New York Knicks Rumors: Top Candidates for NY to Pursue on Open Market

Sammy SucuSenior Analyst IMarch 8, 2012

NEW YORK, NY - APRIL 24:  Kevin Garnett #5 of the Boston Celtics drives against Amar'e Stoudemire #1 and Shawne Williams #3 of the New York Knicks in Game Four of the Eastern Conference Quarterfinals during the 2011 NBA Playoffs on April 24, 2011 at Madison Square Garden in New York City. NOTE TO USER: User expressly acknowledges and agrees that, by downloading and or using this photograph, User is consenting to the terms and conditions of the Getty Images License Agreement  (Photo by Nick Laham/Getty Images)
Nick Laham/Getty Images

The New York Knicks need to make a free agent acquisition in order to solidify its core.

The Knicks have one of the better starting lineups in the NBA—but they need more help off the bench. Added depth to the Knicks' roster would more than likely put them over as one of the top five teams in the NBA.

Luckily for the 'Knickerbockers, there is plenty of great talent in the free agent class this offseason—especially at the forward position. The Knicks need depth at all positions and should look to sign two to three key players to relieve their starters. Here are some players that could really help the Knicks out.

Kevin Garnett

Garnett would not only strengthen the Knicks' depth in the front court, but he will provide the Knicks with some much needed veteran experience.

'KG has been one of the most dominant players throughout his NBA career, but lately he has looked like a shadow of his former self. This does not mean that he has nothing left in the tank. Garnett would be able to provide any team with veteran knowledge and leadership—especially for a young team who desperately needs the guidance of a respected veteran.

Garnett would be able to relieve Tyson Chandler and Amar'e Stoudemire if they ever go down with an injury. Considering that both Chandler and Stoudemire are injury prone, the Knicks would be wise to pursue someone talented enough to keep the team playing at a high level when either one is out of the lineup.

Garnett has also been one of the better defenders in NBA history. Even at age 35, Garnett is still able to put a body on anyone that is trying to get in the paint and score. The Knicks desperately need more defensive help, and Garnett would definitely provide it.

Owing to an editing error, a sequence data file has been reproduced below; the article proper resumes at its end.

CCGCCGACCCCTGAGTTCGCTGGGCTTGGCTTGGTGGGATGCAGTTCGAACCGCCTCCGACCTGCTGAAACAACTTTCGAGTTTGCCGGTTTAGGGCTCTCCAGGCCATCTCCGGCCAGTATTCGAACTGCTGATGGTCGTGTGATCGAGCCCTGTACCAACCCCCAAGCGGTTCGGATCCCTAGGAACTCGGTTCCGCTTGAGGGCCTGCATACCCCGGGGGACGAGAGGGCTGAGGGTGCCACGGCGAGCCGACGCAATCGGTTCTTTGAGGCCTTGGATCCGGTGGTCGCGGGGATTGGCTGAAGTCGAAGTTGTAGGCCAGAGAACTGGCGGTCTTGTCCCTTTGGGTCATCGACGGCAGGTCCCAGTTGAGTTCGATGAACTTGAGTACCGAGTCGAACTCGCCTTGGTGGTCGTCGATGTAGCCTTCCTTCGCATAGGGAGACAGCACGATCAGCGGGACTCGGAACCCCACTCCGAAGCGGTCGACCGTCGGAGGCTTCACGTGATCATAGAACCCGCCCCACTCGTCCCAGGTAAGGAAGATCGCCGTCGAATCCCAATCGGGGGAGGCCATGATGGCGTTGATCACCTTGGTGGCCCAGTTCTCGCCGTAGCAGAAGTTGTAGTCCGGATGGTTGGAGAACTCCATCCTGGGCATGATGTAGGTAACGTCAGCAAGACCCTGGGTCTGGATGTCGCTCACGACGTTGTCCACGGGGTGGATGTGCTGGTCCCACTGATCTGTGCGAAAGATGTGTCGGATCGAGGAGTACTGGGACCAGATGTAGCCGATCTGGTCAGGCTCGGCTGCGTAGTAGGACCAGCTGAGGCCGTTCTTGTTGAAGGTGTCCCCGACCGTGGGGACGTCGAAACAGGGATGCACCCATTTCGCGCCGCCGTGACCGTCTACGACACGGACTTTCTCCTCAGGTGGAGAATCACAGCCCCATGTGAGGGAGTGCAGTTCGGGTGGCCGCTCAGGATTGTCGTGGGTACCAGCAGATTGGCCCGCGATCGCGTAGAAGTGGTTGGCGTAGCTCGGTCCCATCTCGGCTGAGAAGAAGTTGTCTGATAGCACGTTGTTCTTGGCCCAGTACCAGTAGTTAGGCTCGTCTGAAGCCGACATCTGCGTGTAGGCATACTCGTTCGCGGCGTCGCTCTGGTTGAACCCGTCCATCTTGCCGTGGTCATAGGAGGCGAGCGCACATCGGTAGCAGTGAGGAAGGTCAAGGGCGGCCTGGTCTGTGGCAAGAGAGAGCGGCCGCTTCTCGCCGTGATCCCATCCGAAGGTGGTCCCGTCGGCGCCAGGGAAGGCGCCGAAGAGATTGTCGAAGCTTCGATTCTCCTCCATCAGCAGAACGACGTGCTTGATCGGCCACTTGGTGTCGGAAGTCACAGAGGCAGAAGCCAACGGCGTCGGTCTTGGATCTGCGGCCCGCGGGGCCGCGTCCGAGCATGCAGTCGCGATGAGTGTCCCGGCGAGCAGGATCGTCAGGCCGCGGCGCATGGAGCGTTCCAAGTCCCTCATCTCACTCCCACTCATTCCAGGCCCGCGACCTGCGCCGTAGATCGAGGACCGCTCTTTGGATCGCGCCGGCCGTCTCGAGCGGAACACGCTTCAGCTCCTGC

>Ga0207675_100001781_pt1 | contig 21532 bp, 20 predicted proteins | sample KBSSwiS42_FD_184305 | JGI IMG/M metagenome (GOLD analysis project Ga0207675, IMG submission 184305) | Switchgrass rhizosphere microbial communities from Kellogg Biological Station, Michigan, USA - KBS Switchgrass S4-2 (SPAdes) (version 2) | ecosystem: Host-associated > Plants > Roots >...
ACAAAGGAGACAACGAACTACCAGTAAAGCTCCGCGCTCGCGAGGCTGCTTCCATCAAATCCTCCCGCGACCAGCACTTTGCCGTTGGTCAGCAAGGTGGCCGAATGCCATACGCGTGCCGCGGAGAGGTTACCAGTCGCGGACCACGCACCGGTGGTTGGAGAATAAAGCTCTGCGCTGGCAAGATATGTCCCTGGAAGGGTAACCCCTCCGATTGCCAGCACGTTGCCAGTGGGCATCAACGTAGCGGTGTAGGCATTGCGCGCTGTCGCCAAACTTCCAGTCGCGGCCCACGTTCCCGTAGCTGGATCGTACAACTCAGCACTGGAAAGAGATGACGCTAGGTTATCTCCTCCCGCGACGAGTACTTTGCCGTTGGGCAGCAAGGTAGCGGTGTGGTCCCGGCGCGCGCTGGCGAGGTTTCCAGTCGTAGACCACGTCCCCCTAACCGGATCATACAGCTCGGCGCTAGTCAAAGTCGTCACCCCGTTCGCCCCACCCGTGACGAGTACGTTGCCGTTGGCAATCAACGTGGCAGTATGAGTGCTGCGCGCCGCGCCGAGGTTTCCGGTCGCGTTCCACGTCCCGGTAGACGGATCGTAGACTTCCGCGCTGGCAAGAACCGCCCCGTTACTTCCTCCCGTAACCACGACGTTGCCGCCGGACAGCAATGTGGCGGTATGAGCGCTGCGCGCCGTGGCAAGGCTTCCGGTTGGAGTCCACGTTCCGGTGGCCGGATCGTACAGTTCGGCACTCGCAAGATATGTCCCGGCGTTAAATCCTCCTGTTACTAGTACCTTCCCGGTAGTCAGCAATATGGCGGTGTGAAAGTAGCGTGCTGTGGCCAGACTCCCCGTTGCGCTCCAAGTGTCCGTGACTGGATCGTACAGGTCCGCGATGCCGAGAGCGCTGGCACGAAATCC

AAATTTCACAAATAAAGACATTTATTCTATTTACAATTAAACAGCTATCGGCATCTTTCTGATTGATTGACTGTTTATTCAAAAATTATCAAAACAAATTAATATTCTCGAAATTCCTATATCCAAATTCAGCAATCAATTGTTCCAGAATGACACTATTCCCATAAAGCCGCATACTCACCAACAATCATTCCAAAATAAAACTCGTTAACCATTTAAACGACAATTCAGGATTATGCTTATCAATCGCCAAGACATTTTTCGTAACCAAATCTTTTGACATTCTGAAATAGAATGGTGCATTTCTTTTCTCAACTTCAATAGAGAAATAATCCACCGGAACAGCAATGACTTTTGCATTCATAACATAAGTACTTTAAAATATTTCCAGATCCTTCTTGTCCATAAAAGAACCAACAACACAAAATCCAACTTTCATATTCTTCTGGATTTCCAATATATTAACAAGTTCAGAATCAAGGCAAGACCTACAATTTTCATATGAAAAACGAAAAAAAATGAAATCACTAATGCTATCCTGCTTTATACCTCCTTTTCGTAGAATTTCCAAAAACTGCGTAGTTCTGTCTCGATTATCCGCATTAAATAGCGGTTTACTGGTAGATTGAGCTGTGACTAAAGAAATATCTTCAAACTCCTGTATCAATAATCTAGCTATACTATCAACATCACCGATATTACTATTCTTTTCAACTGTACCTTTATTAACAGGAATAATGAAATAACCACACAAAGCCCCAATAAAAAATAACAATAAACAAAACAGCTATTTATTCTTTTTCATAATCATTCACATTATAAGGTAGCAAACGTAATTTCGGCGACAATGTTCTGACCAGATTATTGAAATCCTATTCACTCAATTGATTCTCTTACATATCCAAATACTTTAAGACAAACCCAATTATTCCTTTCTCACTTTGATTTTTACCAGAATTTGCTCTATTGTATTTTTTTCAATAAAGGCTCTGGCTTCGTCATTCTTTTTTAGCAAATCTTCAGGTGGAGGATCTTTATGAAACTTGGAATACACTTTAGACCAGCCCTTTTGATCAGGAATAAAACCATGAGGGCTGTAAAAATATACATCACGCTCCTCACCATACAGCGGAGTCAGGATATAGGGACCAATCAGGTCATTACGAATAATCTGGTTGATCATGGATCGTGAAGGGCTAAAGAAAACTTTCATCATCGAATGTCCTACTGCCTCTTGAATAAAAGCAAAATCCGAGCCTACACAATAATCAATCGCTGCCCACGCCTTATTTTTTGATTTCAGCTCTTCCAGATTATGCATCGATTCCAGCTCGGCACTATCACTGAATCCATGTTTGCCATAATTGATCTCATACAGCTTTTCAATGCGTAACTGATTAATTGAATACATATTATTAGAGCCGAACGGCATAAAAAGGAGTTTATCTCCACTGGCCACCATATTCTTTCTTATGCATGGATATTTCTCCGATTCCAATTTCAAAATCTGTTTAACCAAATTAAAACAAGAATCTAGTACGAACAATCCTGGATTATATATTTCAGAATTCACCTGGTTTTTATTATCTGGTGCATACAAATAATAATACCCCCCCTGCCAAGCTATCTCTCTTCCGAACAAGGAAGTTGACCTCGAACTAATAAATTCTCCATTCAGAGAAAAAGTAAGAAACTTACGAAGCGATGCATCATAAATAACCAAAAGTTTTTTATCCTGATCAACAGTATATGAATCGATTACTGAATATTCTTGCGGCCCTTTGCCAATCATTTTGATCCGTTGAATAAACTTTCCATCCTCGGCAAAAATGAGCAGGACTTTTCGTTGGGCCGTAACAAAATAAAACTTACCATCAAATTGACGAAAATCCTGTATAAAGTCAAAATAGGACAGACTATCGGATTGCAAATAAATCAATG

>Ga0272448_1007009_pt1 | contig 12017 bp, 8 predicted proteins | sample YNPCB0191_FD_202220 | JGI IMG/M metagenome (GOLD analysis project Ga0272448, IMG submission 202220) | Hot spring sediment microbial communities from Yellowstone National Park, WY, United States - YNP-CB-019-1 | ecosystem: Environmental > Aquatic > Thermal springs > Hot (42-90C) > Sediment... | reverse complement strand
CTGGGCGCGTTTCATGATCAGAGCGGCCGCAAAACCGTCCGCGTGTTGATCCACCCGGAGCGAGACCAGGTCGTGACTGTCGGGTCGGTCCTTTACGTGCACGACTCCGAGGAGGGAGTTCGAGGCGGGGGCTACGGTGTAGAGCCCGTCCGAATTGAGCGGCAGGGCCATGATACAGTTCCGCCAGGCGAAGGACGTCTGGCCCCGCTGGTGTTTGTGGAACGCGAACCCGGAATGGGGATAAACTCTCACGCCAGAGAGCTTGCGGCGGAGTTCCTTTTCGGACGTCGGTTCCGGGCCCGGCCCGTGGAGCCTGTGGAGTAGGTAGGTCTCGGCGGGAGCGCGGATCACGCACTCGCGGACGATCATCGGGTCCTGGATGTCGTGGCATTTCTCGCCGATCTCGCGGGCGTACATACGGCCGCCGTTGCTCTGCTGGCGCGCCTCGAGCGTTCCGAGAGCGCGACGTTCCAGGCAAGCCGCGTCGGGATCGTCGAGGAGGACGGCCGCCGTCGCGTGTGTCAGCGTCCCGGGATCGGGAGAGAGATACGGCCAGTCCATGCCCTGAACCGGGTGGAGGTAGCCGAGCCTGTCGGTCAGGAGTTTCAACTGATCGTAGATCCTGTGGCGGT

With the addition of Garnett and his emotional leadership, the Knicks would push themselves further into the playoffs and become a thorn in the side of the Miami Heat.

O.J. Mayo

If the Knicks pursued Mayo and signed him to a contract then New York would have the best starting five in the NBA—by far.

Mayo is one of the most underrated players in the league. His talents go unnoticed because he is in a small market like Memphis, and he has to share shots with Rudy Gay and Mike Conley. Although it may be the same in New York—because of Jeremy Lin and Carmelo Anthony—Mayo would still earn more media attention playing in New York.

In Mayo’s four-year career, he has averaged 15.4 points per game. He is a great scorer who could provide another scoring option for New York.

The Knicks will get more out of Mayo then the Grizzlies have because he will have an easier time finding open shots with so much talent around him. Nothing makes a great shooter happier than an open shot, and in New York, Mayo will have plenty of them.

Jamal Crawford

If the Knicks want to solidify their bench then they should take a long, hard look at Jamal Crawford.

Crawford is not technically a free agent next year, but he has a player option for the 2012-2013 season. According to Sports Illustrated's Sam Amnick, Crawford “fully intends to decline player option”.

Unique challenges aside, Crawford has plenty to be pleased with. He's enjoying the winning, and it's nice being close to his native Seattle while also being just far enough away so as to avoid the hassles that come with playing in your hometown. He isn't alone when it comes to playing for a new contract, either. The Blazers could have as many as nine players become free agents next summer (chief among them Wallace, Raymond Felton, Nicolas Batum, Greg Oden and Marcus Camby).

Crawford's deal is for two years and $10.2 million combined, but the second season is a player option and he fully intends on retesting the market in the summer. Until then, he'll keep refining his role with this group.

If Crawford does decline the option, the Knicks should pursue him. Crawford has been a palpable spark off the bench on any team he has played for. A combination of Crawford and Smith off the bench will amount to enough energy to power the flux capacitor.

Young teams usually thrive off of energizing play, and Crawford will bring enough of that to make the Knicks a title contender.

The Knicks need to make some adjustments in order to solidify a championship roster. With the addition of two of the three mentioned—or similar players—the Knicks would undoubtedly become a force to be reckoned with in the NBA. 


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